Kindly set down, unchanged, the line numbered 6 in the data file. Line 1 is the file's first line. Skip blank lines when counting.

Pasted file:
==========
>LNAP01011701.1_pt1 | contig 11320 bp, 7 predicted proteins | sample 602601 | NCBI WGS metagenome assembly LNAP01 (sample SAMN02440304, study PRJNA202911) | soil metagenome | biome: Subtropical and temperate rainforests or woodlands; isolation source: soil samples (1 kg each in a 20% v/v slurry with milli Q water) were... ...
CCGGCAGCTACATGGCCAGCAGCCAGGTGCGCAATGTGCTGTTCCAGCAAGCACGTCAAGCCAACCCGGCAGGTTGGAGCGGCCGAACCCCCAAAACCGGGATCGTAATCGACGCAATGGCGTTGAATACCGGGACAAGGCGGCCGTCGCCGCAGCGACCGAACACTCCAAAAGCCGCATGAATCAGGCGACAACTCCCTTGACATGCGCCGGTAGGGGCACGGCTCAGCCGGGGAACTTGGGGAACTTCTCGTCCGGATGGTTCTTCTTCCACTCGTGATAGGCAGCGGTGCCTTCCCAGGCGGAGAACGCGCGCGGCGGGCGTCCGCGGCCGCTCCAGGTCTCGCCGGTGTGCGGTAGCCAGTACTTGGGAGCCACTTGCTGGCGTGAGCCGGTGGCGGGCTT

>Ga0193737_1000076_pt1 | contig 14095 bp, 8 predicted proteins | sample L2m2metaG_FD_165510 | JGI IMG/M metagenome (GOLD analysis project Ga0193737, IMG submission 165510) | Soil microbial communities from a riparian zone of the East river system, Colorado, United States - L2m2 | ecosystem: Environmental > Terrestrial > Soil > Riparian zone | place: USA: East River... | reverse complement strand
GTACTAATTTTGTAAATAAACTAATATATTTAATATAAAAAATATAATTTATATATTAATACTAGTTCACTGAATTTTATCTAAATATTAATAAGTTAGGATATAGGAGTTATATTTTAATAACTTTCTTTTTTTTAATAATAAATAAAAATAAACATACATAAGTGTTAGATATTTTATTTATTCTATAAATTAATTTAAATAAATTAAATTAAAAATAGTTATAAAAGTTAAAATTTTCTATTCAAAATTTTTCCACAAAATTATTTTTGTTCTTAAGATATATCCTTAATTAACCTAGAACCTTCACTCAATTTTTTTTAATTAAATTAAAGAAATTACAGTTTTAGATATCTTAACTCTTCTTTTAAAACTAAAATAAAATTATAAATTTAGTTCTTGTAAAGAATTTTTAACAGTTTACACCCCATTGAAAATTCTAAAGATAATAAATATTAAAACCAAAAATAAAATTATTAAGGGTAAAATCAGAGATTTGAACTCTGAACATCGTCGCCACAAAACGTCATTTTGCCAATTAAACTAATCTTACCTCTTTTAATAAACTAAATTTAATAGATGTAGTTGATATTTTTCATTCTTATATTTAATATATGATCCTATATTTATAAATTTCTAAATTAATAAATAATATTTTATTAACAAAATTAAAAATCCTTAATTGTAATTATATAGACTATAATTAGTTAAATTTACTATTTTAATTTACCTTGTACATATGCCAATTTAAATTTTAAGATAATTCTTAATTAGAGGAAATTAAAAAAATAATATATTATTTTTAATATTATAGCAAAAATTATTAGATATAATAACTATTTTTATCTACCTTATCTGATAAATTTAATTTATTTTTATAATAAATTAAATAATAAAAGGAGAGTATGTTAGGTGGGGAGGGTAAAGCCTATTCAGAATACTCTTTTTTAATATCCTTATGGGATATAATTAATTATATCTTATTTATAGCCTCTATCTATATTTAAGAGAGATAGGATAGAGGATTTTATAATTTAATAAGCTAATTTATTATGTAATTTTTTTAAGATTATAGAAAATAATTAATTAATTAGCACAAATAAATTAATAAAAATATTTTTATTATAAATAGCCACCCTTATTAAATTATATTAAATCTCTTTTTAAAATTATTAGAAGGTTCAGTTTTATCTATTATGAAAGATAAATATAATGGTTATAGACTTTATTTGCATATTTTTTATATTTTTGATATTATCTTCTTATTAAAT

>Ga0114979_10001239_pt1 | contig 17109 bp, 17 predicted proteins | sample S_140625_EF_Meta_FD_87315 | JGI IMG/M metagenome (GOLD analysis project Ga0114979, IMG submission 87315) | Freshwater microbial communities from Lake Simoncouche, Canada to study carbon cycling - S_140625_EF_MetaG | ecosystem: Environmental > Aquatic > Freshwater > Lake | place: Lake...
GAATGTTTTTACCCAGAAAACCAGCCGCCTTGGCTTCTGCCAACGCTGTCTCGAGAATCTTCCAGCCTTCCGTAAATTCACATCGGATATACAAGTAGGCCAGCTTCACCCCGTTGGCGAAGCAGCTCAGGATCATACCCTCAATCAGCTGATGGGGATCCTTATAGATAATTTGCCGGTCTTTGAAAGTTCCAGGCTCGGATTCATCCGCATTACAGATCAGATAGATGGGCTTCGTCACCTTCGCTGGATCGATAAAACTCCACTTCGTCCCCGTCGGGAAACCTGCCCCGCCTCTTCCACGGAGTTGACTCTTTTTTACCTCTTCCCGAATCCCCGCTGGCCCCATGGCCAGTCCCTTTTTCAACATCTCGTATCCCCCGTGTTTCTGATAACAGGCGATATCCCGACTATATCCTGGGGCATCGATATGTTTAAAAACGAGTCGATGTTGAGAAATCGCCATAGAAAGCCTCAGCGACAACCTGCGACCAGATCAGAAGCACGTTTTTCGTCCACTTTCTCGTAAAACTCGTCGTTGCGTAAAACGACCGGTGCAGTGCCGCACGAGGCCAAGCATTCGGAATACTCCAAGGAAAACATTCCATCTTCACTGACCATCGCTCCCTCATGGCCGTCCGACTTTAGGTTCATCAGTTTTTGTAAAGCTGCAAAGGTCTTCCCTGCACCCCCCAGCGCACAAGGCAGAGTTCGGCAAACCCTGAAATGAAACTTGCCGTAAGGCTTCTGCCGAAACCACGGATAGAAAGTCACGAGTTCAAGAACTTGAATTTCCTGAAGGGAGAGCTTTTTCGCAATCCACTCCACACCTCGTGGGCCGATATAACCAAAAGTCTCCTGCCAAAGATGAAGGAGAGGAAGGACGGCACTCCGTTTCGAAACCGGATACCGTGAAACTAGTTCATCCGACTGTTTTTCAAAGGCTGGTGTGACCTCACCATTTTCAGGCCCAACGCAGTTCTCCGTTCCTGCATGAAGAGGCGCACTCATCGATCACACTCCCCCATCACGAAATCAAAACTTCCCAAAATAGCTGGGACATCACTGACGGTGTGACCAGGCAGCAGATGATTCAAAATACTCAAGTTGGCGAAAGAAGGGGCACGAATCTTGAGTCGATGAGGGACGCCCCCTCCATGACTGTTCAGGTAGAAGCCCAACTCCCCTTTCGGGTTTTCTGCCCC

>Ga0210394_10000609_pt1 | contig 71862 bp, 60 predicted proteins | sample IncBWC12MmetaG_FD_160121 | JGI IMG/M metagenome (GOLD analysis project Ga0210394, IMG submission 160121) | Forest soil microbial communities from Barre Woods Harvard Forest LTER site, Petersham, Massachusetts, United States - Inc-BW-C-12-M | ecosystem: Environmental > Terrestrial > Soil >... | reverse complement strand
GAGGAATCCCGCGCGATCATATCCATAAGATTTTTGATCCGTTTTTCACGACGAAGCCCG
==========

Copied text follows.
GAATGTTTTTACCCAGAAAACCAGCCGCCTTGGCTTCTGCCAACGCTGTCTCGAGAATCTTCCAGCCTTCCGTAAATTCACATCGGATATACAAGTAGGCCAGCTTCACCCCGTTGGCGAAGCAGCTCAGGATCATACCCTCAATCAGCTGATGGGGATCCTTATAGATAATTTGCCGGTCTTTGAAAGTTCCAGGCTCGGATTCATCCGCATTACAGATCAGATAGATGGGCTTCGTCACCTTCGCTGGATCGATAAAACTCCACTTCGTCCCCGTCGGGAAACCTGCCCCGCCTCTTCCACGGAGTTGACTCTTTTTTACCTCTTCCCGAATCCCCGCTGGCCCCATGGCCAGTCCCTTTTTCAACATCTCGTATCCCCCGTGTTTCTGATAACAGGCGATATCCCGACTATATCCTGGGGCATCGATATGTTTAAAAACGAGTCGATGTTGAGAAATCGCCATAGAAAGCCTCAGCGACAACCTGCGACCAGATCAGAAGCACGTTTTTCGTCCACTTTCTCGTAAAACTCGTCGTTGCGTAAAACGACCGGTGCAGTGCCGCACGAGGCCAAGCATTCGGAATACTCCAAGGAAAACATTCCATCTTCACTGACCATCGCTCCCTCATGGCCGTCCGACTTTAGGTTCATCAGTTTTTGTAAAGCTGCAAAGGTCTTCCCTGCACCCCCCAGCGCACAAGGCAGAGTTCGGCAAACCCTGAAATGAAACTTGCCGTAAGGCTTCTGCCGAAACCACGGATAGAAAGTCACGAGTTCAAGAACTTGAATTTCCTGAAGGGAGAGCTTTTTCGCAATCCACTCCACACCTCGTGGGCCGATATAACCAAAAGTCTCCTGCCAAAGATGAAGGAGAGGAAGGACGGCACTCCGTTTCGAAACCGGATACCGTGAAACTAGTTCATCCGACTGTTTTTCAAAGGCTGGTGTGACCTCACCATTTTCAGGCCCAACGCAGTTCTCCGTTCCTGCATGAAGAGGCGCACTCATCGATCACACTCCCCCATCACGAAATCAAAACTTCCCAAAATAGCTGGGACATCACTGACGGTGTGACCAGGCAGCAGATGATTCAAAATACTCAAGTTGGCGAAAGAAGGGGCACGAATCTTGAGTCGATGAGGGACGCCCCCTCCATGACTGTTCAGGTAGAAGCCCAACTCCCCTTTCGGGTTTTCTGCCCC